Easy & Effective Usability Testing at CodeMash 2012


Published on

Getting user feedback on your progress is key to making successful interfaces and it doesn’t have to take months. In this session you will learn how setting up regular usability tests can allow you to save time doing the studies and without sacrificing quality.

Learn strategies and techniques that can be used for making traditional and remote usability testing methods easier to plan and conduct. We will cover usability testing from planning through analysis, and ways to provide useful and usable recommendations to the team.

This session covers the following topics:
• Planning tips and tricks
• Recruiting methods
• Note taking and managing observers
• Specific tips for methods (Traditional, Rapid Iterative Testing and Evaluation (RITE)
• Specific tips for locations (in-person, on-site, remote)
• Analysis and sharing your findings
• Making usable recommendations

1 Like
  • Be the first to comment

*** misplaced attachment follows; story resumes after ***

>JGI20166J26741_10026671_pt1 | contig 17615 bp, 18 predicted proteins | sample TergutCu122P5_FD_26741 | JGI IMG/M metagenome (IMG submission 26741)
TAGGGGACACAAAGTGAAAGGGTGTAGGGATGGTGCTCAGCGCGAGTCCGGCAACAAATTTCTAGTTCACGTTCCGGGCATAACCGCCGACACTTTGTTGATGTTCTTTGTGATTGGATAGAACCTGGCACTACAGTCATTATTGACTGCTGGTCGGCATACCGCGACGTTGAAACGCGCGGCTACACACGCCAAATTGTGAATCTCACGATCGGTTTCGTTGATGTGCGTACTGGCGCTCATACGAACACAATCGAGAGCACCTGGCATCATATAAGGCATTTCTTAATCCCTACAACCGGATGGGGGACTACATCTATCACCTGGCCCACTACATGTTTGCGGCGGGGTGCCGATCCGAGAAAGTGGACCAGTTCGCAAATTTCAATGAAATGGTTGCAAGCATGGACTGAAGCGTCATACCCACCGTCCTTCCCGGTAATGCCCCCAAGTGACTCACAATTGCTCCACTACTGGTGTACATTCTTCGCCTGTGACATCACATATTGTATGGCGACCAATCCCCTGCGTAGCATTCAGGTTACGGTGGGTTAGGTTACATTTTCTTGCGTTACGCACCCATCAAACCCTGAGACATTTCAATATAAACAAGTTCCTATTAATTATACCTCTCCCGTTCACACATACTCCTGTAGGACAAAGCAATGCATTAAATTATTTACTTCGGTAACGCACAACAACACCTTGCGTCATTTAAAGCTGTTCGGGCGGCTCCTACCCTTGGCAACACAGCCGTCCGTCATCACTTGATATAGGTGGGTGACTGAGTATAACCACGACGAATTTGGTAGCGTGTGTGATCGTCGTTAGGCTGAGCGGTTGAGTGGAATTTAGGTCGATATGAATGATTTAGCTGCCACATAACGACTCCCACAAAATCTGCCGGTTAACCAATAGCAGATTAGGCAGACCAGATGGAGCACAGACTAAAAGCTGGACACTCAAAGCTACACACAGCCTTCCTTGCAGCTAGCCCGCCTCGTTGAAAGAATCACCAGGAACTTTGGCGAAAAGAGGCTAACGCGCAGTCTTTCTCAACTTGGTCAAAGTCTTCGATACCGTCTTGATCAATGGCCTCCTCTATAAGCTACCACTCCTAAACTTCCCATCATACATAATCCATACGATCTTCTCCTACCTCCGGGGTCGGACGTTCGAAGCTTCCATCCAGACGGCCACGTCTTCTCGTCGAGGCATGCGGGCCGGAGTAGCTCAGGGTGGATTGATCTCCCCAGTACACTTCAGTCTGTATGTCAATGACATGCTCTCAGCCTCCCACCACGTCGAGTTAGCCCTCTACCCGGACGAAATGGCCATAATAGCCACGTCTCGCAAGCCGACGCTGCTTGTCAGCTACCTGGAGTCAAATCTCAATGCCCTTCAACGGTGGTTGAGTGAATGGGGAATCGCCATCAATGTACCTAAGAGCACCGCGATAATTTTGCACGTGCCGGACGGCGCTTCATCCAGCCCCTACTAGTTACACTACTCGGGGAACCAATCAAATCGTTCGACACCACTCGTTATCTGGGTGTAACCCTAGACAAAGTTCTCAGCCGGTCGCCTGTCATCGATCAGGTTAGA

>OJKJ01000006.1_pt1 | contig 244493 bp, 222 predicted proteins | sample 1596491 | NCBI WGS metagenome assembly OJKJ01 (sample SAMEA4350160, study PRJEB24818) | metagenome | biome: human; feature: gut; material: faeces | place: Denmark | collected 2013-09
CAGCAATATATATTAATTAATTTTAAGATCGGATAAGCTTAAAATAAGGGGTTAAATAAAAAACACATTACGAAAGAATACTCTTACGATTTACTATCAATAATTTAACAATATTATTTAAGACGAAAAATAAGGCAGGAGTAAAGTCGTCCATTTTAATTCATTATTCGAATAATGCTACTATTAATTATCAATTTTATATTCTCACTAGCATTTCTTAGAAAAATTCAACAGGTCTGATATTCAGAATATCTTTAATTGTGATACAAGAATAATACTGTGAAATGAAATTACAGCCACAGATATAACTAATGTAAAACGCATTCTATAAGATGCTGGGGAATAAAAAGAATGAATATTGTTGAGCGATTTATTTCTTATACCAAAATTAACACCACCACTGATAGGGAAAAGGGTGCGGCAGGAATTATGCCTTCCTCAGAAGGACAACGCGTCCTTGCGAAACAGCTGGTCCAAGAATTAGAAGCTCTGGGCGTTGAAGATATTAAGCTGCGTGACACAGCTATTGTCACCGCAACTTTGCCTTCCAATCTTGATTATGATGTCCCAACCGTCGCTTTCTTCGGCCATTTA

No Downloads
Total views
On SlideShare
From Embeds
Number of Embeds
Embeds 0
No embeds

No notes for slide

Easy & Effective Usability Testing at CodeMash 2012

  2. 2. "The biggest wasteof all is building somethingno one wants" @ericries #LeanStartupMI via @MelBugai – May 19, 2011
  3. 3. FIND OUT WHAT YOUR USERS REALLY NEED http://www.flickr.com/photos/ableman/534155207/sizes/o/in/photostream/Page 3 http://www.flickr.com/photos/ableman/
  4. 4. AVOID MISTAKES http://www.flickr.com/photos/dwulff/12256075/sizes/m/in/photostream/Page 4 http://www.flickr.com/photos/dwulff/
  6. 6. SAVE TIME & MONEYPage 6
  7. 7. GET HAPPY, SATISFIED USERS http://www.flickr.com/photos/cogdog/2194678510/sizes/o/in/photostream/Page 7 http://www.flickr.com/photos/cogdog/
  8. 8. Create a great,usable, accessible,and relevant experience
  10. 10. USABILITY TESTING •Real users doing real tasks •Not guided •Using prototypes or live products •Observed in the field Steve Krug - http://www.sensible.com/rsme.htmlPage 10
  11. 11. L O C AT I O N I S N ’ T I M P O R TA N T •Anywhere •Any Stage of dev •Anytime •Realistic environment http://www.flickr.com/photos/nzdave/491411546/sizes/o/in/photostream/Page 11 http://www.flickr.com/photos/nzdave/